The recognition of Jerusalem as the capital of Israel does not improve America's standing in the world nor does it bode well for peace in the Middle East. Why? Because that's not the point.
On Monday, May 14, the United States will formalise the Trump administration’s decision to recognise Jerusalem as the capital of Israel by relocating its embassy from Tel Aviv to Jerusalem.
It’s the insult of all insults to both the peace process and to every Palestinian who ever believed the US could and would act as an honest broker for peace.
The fact of the matter is that the US has never acted in an even-handed manner towards resolving the conflict in the past, and it certainly has no intention of doing so now or in the future under Trump.
To add insult to injury, Trump has timed the opening of the new embassy to coincide with Israel’s 70th anniversary celebrations, or rather the 70th year of Palestinian mourning, an annual observance that reminds every Palestinian of the collective trauma that befell the 700,000 Palestinians who were forcibly expelled from their homes by Zionist militias in 1948—otherwise known as the Nakba (“catastrophe”)—and never allowed to return by the state of Israel.
The Israel lobby has pressured every US administration into moving its embassy to Jerusalem, but previous US presidents gave only lip service to the idea, typically while campaigning for the presidency, and abandoning the idea once in office, knowing full well that such a move not only undermines international law, but also US legitimacy in the Middle East.
The house always wins
If Trump has demonstrated anything until now, however, it’s that he’s anchored to no norm, ideal, rule of law, or act of moral decency.
Trump serves only himself and those who patron him with compliments, cash, or both – and to that end Trump’s decision to recognise Jerusalem as the capital of Israel, a recognition that defies international consensus and legality, has no grander objective than to repay the Christian Zionists who comprise his political base. People like Sheldon Adelson, the Zionist billionaire who lavished Trump with $20 million for his 2016 election campaign, and unsurprisingly, was followed by Trump’s promise to move the US embassy to Jerusalem.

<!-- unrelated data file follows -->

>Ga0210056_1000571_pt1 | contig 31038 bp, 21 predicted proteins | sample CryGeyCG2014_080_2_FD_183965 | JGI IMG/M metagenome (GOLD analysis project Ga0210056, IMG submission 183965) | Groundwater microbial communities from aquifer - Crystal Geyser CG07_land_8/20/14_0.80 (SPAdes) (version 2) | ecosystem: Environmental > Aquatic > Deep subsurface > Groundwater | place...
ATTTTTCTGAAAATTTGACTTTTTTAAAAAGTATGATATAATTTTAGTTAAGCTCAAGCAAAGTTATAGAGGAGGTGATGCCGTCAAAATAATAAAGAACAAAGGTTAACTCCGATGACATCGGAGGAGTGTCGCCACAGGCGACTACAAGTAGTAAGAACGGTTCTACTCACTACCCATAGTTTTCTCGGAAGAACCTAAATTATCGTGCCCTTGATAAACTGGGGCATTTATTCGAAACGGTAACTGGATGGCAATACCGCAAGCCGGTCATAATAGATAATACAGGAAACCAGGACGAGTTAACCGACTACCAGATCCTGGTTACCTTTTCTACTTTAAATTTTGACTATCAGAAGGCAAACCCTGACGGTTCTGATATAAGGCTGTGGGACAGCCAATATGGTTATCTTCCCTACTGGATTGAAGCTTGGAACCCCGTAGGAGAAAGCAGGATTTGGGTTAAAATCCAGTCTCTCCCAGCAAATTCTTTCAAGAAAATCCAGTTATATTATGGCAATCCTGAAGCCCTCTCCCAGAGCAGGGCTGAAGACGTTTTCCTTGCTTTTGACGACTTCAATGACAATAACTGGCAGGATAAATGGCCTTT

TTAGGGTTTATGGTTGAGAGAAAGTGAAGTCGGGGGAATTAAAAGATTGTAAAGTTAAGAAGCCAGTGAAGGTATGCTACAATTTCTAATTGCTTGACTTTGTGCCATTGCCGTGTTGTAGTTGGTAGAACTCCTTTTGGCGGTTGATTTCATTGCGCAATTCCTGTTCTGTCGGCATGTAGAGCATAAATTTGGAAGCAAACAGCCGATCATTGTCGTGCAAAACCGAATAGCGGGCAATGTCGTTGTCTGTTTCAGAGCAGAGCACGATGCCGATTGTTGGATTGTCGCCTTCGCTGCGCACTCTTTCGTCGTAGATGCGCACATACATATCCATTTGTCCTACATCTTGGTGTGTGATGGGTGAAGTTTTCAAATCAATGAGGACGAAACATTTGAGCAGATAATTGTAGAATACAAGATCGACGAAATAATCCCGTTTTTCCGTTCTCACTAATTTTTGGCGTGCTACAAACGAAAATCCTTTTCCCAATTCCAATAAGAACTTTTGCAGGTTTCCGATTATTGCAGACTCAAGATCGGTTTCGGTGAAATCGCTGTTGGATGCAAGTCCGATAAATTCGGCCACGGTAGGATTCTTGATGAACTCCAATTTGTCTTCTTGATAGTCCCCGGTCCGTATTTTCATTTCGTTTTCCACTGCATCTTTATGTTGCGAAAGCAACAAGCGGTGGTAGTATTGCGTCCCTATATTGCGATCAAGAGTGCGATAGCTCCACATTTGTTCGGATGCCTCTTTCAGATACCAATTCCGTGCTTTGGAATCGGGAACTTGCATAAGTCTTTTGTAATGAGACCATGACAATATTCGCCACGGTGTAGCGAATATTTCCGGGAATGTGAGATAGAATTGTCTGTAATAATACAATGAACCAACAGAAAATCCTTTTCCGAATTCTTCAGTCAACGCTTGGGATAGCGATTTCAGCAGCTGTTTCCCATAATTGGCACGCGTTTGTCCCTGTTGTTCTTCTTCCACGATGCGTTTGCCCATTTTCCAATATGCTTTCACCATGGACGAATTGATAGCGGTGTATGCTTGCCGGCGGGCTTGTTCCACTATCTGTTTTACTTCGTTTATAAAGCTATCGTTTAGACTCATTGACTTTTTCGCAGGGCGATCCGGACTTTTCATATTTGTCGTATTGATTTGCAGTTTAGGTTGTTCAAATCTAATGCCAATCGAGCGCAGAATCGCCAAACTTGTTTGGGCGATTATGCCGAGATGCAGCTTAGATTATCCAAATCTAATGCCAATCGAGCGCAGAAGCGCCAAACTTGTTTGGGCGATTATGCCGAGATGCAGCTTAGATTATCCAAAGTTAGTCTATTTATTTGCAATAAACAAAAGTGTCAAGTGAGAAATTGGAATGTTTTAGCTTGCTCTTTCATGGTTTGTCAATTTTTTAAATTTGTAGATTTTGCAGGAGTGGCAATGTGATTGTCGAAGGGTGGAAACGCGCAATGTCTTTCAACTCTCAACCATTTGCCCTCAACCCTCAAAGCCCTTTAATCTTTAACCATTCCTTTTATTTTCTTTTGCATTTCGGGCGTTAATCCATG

International law, the Geneva Convention, global institutions and the Palestinian people be damned – the opening of the US embassy in Jerusalem seems nothing more than a repayment of a debt from one failed casino operator (Trump) to a bona fide casino magnate (Adelson). It’s the sleaziest form of quid pro quo, and it promises to have dire ramifications for both the Middle East and US foreign policy in the region.
"Moving the embassy is the same as recognizing Jerusalem as Israel's united capital. It's a war crime," said Nabil Shaath, a senior Palestinian official and former Palestinian foreign minister, in an interview.
"There's no way we or the Arab world could accept it. It would mean the end of the US as the broker of the peace process. We would fight back and mobilise the rest of the world against the move."
To this end, Trump has added gasoline to an already volatile situation.